In a volume he describes as “a series of covert and
no-so-covert autobiographical pieces,” Jonathan Lethem explores the nature of
cultural obsession—in his case, with examples as diverse as western films,
comic books, the music of Talking Heads and Pink Floyd, and the New York City
subway. Along the way, he shows how each of these “voyages out from himself”
have led him home—home to his father’s life as a painter, and to the source of
his beginnings as a writer. The
Disappointment Artist is a series of windows onto the collisions of art,
landscape, and personal history that formed Lethem’s richly imaginative,
searingly honest perspective on life as a human creature in the jungle of
culture at the end of the twentieth century.
From a confession of the sadness of a “Star Wars nerd” to an
investigation into the legacy of a would-be literary titan, Lethem illuminates
the process by which a child invents himself as a writer, and as a human being,
through a series of approaches to the culture around him. In “The
Disappointment Artist,” a letter from his aunt, a children’s book author, spurs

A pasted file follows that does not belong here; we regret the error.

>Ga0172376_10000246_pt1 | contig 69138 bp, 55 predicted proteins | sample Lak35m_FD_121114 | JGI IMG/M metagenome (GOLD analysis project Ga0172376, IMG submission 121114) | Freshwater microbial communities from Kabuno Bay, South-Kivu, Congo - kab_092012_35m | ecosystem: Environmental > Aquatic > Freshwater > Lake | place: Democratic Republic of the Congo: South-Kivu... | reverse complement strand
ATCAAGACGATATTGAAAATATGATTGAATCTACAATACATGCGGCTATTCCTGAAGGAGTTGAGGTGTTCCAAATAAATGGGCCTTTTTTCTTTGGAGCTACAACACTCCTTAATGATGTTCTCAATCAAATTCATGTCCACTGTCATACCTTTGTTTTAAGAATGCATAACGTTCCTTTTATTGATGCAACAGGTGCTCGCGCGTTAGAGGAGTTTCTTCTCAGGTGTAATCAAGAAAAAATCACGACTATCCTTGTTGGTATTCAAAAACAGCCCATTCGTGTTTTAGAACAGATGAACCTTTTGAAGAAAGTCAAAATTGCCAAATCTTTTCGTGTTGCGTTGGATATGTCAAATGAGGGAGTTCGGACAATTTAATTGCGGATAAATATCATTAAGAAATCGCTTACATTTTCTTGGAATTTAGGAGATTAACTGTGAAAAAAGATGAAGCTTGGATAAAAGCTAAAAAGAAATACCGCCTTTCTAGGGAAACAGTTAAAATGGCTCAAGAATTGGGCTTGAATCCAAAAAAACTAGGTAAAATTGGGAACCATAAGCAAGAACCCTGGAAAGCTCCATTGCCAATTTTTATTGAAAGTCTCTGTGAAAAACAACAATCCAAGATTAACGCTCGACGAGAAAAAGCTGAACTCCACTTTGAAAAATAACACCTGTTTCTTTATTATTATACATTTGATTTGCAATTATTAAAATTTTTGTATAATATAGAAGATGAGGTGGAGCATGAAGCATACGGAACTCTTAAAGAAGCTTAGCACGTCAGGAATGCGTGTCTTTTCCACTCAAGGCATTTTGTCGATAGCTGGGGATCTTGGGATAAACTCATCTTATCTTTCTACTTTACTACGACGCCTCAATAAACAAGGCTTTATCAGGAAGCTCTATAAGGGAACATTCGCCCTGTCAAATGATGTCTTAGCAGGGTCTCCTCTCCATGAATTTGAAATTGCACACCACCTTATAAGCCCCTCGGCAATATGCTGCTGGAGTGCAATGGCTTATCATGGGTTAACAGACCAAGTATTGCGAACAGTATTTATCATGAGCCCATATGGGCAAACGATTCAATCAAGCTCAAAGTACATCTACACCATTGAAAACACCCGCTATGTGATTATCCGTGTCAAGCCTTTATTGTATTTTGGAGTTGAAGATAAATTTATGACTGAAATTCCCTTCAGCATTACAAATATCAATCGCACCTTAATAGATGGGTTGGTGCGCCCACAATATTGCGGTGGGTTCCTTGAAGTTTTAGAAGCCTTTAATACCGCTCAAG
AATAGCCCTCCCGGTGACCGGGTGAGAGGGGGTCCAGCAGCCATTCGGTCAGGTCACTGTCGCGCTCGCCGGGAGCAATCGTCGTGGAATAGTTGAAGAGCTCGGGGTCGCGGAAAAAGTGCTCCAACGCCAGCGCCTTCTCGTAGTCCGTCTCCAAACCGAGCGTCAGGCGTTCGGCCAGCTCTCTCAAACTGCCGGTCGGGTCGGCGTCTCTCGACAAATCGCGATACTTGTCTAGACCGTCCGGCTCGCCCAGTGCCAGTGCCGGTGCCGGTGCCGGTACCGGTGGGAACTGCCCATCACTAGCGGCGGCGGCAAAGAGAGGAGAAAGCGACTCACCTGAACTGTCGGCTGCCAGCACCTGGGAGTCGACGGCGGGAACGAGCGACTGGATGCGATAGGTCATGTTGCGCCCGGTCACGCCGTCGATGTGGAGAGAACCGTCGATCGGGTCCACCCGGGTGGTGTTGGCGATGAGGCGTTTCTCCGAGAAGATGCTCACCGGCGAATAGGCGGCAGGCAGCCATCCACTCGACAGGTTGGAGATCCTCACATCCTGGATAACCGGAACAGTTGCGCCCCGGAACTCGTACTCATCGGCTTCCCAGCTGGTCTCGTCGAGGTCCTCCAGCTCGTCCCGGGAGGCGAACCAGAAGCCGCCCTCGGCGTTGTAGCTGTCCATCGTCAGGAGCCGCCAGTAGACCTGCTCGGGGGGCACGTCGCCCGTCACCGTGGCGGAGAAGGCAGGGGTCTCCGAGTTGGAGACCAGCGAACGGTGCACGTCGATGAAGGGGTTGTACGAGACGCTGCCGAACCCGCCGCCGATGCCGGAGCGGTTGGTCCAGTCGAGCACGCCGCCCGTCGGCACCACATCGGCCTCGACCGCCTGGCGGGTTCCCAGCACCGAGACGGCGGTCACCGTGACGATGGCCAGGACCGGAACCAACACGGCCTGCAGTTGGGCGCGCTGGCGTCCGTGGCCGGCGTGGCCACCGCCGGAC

a meditation on the value of writing workshops, and the uncomfortable
fraternity of writers. In “Defending The Searchers” Lethem explains how a
passion for the classic John Wayne Western became occasion for a series of
minor humiliations. In “Identifying with Your Parents,” an excavation of
childhood love for superhero comics expands to cover a whole range of nostalgia
for a previous generation’s cultural artifacts. And “13/1977/21,” which begins
by recounting the summer he saw Star Wars twenty-one times, “slipping past ushers
who’d begun to recognize me…occult as a porn customer,” becomes a meditation on
the sorrow and solace of the solitary movie-goer.
Artist confirms Lethem’s unique ability to illuminate the way life, his and
ours, can be read between the lines of art and culture.
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